CAST Voices Devotion: Who is Your Neighbour?
By Sandy Reid
23 February 2017
Scripture: Luke 10:25-37
Just then a religion scholar stood up with a question to test Jesus. “Teacher, what do I need to do to get eternal life?”
He answered, “What’s written in God’s Law? How do you interpret it?”
He said, “That you love the Lord your God with all your passion and prayer and muscle and intelligence—and that you love your neighbor as well as you do yourself.”
“Good answer!” said Jesus. “Do it and you’ll live.”
Looking for a loophole, he asked, “And just how would you define ‘neighbor’?”
Jesus answered by telling a story. “There was once a man traveling from Jerusalem to Jericho. On the way he was attacked by robbers. They took his clothes, beat him up, and went off leaving him half-dead. Luckily, a priest was on his way down the same road, but when he saw him he angled across to the other side. Then a Levite religious man showed up; he also avoided the injured man.
“A Samaritan traveling the road came on him. When he saw the man’s condition, his heart went out to him. He gave him first aid, disinfecting and bandaging his wounds. Then he lifted him onto his donkey, led him to an inn, and made him comfortable. In the morning he took out two silver coins and gave them to the innkeeper, saying, ‘Take good care of him. If it costs any more, put it on my bill—I’ll pay you on my way back.’
“What do you think? Which of the three became a neighbor to the man attacked by robbers?”
“The one who treated him kindly,” the religion scholar responded.
Jesus said, “Go and do the same.”
The word “neighbour” in the Greek means “someone who is near,” and in the Hebrew it means “someone that you have an association with.” When Jesus told this parable a neighbor would have been a Jew and definitely not a Samaritan. Samaritans were despised by the Jews. Jesus was really challenging this religious scholar to love those he despised.
The first character in the parable is a Priest who showed no love or compassion. If anyone should have shown love it should have been the priest.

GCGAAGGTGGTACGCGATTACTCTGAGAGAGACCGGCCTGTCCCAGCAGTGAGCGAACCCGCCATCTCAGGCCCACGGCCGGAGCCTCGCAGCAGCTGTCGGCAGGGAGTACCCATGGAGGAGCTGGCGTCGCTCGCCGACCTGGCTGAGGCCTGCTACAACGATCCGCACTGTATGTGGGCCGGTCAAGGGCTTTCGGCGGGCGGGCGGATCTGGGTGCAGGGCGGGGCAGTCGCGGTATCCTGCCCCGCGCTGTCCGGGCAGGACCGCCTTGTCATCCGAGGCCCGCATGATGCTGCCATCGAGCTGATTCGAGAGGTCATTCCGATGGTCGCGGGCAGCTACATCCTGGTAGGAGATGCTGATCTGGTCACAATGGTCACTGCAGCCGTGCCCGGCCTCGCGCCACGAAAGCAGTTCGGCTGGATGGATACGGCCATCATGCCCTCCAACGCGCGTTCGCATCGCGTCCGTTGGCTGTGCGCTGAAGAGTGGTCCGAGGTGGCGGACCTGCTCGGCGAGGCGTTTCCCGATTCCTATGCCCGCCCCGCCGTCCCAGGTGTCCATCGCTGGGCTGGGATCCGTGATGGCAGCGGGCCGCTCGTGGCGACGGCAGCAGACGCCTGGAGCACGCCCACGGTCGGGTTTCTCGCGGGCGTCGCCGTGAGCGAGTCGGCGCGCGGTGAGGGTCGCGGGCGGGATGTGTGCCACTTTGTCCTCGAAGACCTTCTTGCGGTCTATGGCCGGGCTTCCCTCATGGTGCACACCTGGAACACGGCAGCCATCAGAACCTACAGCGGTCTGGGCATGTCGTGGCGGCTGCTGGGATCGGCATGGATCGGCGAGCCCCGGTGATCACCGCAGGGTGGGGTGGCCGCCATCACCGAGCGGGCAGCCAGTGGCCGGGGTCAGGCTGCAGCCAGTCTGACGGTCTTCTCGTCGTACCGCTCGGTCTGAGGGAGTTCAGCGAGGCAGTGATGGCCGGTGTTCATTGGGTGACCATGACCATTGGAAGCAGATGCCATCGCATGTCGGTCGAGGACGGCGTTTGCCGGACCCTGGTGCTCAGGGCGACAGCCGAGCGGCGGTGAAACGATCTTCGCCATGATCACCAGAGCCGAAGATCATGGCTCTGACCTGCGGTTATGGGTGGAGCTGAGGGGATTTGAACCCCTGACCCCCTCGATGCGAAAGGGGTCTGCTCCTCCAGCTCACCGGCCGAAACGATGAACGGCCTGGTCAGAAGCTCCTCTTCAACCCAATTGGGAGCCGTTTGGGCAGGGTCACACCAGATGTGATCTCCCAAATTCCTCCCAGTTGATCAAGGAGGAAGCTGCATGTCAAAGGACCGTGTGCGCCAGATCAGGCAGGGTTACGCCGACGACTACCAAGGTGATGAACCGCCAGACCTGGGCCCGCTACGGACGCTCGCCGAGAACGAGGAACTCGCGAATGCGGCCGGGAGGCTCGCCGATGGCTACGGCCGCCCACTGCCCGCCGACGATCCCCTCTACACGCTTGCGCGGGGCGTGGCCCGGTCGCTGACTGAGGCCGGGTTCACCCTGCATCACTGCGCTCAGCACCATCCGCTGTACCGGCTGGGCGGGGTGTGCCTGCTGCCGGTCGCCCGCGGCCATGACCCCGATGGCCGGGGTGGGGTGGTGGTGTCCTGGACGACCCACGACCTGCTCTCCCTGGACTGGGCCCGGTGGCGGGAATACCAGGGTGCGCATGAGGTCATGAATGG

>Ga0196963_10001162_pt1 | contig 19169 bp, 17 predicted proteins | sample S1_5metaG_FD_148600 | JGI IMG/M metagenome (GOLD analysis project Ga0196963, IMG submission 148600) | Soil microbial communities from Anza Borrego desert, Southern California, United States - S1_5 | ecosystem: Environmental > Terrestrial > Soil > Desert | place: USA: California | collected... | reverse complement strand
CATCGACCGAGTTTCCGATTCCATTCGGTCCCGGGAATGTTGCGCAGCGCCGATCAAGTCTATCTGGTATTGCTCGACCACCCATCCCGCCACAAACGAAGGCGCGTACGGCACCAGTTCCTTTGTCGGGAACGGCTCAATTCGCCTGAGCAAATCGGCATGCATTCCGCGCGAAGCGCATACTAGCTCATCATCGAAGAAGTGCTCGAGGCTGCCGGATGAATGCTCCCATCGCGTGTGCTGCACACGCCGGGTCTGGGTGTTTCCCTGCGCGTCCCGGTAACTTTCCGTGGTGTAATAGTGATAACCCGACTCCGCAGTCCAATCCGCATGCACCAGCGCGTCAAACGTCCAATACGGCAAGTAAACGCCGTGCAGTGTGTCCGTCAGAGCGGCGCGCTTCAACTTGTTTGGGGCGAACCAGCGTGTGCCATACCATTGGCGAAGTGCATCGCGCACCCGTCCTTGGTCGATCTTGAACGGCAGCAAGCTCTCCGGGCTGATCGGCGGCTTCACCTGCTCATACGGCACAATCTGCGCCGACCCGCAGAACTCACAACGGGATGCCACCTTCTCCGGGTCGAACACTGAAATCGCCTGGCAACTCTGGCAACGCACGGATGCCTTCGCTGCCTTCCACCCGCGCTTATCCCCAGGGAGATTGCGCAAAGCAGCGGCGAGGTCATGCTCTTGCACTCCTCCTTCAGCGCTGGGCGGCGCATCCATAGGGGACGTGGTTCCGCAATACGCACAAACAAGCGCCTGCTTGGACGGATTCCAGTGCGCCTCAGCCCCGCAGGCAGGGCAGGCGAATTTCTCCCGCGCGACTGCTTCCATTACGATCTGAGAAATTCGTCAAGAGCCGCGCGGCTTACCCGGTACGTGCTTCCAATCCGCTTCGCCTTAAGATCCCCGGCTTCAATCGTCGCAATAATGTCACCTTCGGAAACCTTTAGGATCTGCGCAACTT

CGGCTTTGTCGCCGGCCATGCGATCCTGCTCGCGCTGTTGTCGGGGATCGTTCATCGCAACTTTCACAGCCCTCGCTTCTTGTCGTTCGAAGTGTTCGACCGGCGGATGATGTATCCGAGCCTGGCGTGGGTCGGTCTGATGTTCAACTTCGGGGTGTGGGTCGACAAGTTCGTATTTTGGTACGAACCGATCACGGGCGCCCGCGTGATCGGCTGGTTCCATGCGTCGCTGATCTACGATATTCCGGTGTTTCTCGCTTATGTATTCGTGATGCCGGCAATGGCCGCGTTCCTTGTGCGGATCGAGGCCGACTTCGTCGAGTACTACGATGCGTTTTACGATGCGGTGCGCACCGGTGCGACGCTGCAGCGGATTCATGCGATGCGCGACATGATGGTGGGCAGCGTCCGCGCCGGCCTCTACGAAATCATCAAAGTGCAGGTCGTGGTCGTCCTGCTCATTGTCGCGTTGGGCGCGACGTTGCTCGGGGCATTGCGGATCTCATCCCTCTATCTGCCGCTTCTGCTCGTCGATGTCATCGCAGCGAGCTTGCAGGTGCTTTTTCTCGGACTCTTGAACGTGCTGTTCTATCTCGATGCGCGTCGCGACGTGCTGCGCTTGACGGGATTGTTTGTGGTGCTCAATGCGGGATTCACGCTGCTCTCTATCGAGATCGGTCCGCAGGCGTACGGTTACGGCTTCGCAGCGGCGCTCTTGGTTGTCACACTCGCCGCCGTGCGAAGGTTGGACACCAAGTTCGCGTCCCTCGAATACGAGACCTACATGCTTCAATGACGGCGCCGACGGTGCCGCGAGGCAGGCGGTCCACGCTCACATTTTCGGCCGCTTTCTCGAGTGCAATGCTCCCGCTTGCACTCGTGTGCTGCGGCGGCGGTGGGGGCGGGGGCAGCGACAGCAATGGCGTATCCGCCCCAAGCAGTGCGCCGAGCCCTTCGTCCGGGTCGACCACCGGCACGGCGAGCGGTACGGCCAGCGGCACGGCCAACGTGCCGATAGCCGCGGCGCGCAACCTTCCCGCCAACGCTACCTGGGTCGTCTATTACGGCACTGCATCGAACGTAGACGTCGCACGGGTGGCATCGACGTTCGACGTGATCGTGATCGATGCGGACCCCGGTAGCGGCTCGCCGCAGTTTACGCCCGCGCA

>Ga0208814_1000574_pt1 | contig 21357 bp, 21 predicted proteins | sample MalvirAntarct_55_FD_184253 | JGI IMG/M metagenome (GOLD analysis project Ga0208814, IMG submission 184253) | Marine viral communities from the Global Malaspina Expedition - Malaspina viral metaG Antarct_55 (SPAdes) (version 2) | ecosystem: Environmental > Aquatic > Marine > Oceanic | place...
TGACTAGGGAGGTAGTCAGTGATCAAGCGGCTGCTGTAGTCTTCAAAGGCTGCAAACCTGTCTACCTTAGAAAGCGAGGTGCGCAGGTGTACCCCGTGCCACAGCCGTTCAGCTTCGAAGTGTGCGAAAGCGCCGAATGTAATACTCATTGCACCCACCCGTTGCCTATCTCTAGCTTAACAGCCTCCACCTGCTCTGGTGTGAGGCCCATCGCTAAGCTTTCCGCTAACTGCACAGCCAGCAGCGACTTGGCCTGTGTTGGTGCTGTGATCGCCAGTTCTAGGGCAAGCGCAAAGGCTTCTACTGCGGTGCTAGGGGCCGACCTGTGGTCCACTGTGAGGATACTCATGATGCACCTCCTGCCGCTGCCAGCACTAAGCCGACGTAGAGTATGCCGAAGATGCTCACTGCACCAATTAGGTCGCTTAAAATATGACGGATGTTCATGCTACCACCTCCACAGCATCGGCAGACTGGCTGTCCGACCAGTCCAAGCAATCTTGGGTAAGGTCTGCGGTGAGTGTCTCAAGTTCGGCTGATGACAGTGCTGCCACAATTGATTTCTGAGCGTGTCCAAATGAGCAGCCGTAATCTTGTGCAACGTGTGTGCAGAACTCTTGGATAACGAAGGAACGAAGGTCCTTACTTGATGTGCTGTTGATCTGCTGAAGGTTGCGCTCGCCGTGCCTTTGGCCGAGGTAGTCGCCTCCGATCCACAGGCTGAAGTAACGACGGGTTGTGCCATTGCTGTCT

The next person in the parable was a Levite. The role of a Levite was to assist the priests in the Jewish temple. A Levite would have known the law to love, but he does just as the Priest did – walks right by.
The next person who comes along is the Samaritan. Samaritans were considered the low class of society, as they had intermarried with non-Jews and not kept the law. Jews would have nothing to do with them. We do not know if the injured man was a Jew or a Gentile. It made no difference to the Samaritan. He did not consider race or religion. He saw a man in need and acted on this.
Jesus used a Samaritan in this parable because he knew the religious scholar asking the question hated Samaritans. In verse 36 when Jesus asks “Which of the three became a neighbor to the man attacked by robbers?” he could not even say the word Samaritan because he hated them so much.
It is so easy for us to read this parable and think of course we would stop and help this man. Maybe we need to put some characters from 2017 in this parable.
- Who would be your Priest?
- Who would be your Levite?
- Who would be your Samaritan?
Tell the parable again with those characters in the story.
- Who is your “neighbour”?
- Do you love your neighbour?
Jesus said “That you love the Lord your God with all your passion and prayer and muscle and intelligence—and that you love your neighbor as well as you do yourself.”